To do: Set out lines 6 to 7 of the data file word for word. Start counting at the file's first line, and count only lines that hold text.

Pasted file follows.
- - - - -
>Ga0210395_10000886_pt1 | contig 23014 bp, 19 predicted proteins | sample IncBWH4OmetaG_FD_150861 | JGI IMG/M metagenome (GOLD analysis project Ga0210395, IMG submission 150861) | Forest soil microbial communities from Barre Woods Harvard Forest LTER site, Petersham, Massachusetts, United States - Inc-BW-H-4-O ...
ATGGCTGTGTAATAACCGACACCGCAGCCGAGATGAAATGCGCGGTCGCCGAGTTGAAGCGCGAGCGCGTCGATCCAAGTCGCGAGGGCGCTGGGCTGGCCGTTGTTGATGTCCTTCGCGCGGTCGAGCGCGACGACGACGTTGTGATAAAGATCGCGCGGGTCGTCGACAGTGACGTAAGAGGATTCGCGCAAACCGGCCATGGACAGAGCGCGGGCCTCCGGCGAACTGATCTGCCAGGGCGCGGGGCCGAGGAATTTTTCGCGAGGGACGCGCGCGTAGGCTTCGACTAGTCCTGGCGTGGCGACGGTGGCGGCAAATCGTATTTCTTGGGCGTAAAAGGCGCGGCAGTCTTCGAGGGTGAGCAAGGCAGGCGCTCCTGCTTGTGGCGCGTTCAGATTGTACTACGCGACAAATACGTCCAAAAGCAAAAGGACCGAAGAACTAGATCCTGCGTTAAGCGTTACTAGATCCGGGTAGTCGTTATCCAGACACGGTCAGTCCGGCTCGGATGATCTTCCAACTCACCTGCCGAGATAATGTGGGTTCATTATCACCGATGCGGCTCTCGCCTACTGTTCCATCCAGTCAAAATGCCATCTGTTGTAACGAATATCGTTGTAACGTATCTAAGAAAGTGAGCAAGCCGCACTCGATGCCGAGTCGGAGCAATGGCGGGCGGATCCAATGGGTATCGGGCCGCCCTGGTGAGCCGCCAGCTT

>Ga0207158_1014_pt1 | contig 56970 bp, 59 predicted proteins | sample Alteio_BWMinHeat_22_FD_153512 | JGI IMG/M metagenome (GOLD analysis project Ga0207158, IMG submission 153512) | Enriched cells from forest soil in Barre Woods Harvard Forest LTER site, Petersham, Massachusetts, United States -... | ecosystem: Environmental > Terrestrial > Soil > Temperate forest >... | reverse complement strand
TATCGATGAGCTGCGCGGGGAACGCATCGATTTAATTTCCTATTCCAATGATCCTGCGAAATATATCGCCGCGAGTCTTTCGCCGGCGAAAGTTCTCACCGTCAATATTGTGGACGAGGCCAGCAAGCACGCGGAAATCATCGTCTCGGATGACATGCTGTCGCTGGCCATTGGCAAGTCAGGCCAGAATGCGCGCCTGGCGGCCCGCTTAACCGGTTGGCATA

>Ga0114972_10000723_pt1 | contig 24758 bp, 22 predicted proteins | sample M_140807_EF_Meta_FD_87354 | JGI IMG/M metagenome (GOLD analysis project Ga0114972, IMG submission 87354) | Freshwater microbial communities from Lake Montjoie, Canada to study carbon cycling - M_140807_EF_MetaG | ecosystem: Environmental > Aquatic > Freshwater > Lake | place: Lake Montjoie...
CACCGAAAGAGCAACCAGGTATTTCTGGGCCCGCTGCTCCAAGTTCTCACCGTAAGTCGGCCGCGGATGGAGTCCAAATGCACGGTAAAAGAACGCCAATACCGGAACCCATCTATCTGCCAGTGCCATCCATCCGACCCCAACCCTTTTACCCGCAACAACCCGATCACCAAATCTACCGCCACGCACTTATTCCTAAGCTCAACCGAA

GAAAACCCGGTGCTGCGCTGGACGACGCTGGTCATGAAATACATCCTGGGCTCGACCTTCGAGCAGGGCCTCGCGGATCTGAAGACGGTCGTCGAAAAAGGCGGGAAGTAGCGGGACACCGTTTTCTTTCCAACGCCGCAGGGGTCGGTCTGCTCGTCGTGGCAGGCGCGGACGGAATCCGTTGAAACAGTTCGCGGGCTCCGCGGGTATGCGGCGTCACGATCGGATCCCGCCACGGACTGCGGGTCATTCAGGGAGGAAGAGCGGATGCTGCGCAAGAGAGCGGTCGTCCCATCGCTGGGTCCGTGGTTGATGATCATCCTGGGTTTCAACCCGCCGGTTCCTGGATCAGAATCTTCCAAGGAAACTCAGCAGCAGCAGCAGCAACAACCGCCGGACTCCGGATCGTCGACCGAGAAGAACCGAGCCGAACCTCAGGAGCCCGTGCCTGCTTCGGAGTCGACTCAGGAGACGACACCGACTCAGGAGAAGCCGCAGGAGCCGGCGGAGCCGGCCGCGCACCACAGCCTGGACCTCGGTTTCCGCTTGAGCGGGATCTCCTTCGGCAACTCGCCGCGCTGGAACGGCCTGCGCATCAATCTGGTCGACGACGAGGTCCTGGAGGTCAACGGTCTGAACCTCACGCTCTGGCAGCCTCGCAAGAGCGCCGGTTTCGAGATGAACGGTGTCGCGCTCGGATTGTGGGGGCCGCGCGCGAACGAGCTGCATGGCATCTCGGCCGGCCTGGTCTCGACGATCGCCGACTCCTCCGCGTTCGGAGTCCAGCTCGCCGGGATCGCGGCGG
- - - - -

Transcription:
CACCGAAAGAGCAACCAGGTATTTCTGGGCCCGCTGCTCCAAGTTCTCACCGTAAGTCGGCCGCGGATGGAGTCCAAATGCACGGTAAAAGAACGCCAATACCGGAACCCATCTATCTGCCAGTGCCATCCATCCGACCCCAACCCTTTTACCCGCAACAACCCGATCACCAAATCTACCGCCACGCACTTATTCCTAAGCTCAACCGAA

GAAAACCCGGTGCTGCGCTGGACGACGCTGGTCATGAAATACATCCTGGGCTCGACCTTCGAGCAGGGCCTCGCGGATCTGAAGACGGTCGTCGAAAAAGGCGGGAAGTAGCGGGACACCGTTTTCTTTCCAACGCCGCAGGGGTCGGTCTGCTCGTCGTGGCAGGCGCGGACGGAATCCGTTGAAACAGTTCGCGGGCTCCGCGGGTATGCGGCGTCACGATCGGATCCCGCCACGGACTGCGGGTCATTCAGGGAGGAAGAGCGGATGCTGCGCAAGAGAGCGGTCGTCCCATCGCTGGGTCCGTGGTTGATGATCATCCTGGGTTTCAACCCGCCGGTTCCTGGATCAGAATCTTCCAAGGAAACTCAGCAGCAGCAGCAGCAACAACCGCCGGACTCCGGATCGTCGACCGAGAAGAACCGAGCCGAACCTCAGGAGCCCGTGCCTGCTTCGGAGTCGACTCAGGAGACGACACCGACTCAGGAGAAGCCGCAGGAGCCGGCGGAGCCGGCCGCGCACCACAGCCTGGACCTCGGTTTCCGCTTGAGCGGGATCTCCTTCGGCAACTCGCCGCGCTGGAACGGCCTGCGCATCAATCTGGTCGACGACGAGGTCCTGGAGGTCAACGGTCTGAACCTCACGCTCTGGCAGCCTCGCAAGAGCGCCGGTTTCGAGATGAACGGTGTCGCGCTCGGATTGTGGGGGCCGCGCGCGAACGAGCTGCATGGCATCTCGGCCGGCCTGGTCTCGACGATCGCCGACTCCTCCGCGTTCGGAGTCCAGCTCGCCGGGATCGCGGCGG